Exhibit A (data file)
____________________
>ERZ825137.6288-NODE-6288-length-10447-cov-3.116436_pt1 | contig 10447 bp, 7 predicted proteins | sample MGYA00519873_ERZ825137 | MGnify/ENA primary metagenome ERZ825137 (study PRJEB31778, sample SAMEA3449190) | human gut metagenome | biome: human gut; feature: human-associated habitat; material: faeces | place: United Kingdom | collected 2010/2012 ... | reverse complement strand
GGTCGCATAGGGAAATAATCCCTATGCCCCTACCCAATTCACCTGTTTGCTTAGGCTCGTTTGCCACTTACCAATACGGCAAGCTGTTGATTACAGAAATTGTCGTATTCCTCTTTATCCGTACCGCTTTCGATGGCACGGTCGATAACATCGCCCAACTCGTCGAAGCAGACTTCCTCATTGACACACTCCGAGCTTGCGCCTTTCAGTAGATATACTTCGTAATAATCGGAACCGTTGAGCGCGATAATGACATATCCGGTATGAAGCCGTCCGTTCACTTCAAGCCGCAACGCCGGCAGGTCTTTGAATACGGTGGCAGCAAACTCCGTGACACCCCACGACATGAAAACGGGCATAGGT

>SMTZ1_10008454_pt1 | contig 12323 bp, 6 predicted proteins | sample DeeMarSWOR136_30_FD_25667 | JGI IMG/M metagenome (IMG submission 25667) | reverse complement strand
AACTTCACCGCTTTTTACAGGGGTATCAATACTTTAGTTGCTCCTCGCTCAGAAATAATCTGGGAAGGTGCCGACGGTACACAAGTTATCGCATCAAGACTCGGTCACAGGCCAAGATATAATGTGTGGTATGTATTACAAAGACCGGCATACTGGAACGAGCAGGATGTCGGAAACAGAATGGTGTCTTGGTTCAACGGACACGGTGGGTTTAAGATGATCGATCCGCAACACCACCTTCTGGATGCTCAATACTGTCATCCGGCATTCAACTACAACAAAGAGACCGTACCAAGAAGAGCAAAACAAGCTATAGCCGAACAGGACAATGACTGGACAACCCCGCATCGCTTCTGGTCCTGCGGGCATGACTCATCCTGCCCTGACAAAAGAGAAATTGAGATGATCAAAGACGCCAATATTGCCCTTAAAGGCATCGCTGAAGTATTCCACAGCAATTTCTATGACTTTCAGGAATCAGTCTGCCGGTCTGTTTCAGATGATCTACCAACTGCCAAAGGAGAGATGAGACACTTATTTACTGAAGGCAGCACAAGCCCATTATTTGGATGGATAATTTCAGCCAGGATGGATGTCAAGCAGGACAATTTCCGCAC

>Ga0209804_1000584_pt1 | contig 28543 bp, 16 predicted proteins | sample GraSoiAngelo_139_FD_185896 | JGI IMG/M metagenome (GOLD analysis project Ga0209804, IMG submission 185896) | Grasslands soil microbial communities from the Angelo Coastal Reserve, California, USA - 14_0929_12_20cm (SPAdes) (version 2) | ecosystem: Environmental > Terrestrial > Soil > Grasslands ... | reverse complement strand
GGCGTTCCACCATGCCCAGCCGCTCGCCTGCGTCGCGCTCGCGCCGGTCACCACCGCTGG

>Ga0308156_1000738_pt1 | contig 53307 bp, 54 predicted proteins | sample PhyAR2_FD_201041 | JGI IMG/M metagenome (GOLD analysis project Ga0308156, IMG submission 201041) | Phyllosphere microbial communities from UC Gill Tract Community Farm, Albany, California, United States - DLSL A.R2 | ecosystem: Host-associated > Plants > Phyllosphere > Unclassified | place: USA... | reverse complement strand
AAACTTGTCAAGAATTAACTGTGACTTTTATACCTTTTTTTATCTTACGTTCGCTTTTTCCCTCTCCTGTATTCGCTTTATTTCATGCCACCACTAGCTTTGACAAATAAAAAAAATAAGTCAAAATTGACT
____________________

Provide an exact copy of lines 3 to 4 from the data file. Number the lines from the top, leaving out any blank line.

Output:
>SMTZ1_10008454_pt1 | contig 12323 bp, 6 predicted proteins | sample DeeMarSWOR136_30_FD_25667 | JGI IMG/M metagenome (IMG submission 25667) | reverse complement strand
AACTTCACCGCTTTTTACAGGGGTATCAATACTTTAGTTGCTCCTCGCTCAGAAATAATCTGGGAAGGTGCCGACGGTACACAAGTTATCGCATCAAGACTCGGTCACAGGCCAAGATATAATGTGTGGTATGTATTACAAAGACCGGCATACTGGAACGAGCAGGATGTCGGAAACAGAATGGTGTCTTGGTTCAACGGACACGGTGGGTTTAAGATGATCGATCCGCAACACCACCTTCTGGATGCTCAATACTGTCATCCGGCATTCAACTACAACAAAGAGACCGTACCAAGAAGAGCAAAACAAGCTATAGCCGAACAGGACAATGACTGGACAACCCCGCATCGCTTCTGGTCCTGCGGGCATGACTCATCCTGCCCTGACAAAAGAGAAATTGAGATGATCAAAGACGCCAATATTGCCCTTAAAGGCATCGCTGAAGTATTCCACAGCAATTTCTATGACTTTCAGGAATCAGTCTGCCGGTCTGTTTCAGATGATCTACCAACTGCCAAAGGAGAGATGAGACACTTATTTACTGAAGGCAGCACAAGCCCATTATTTGGATGGATAATTTCAGCCAGGATGGATGTCAAGCAGGACAATTTCCGCAC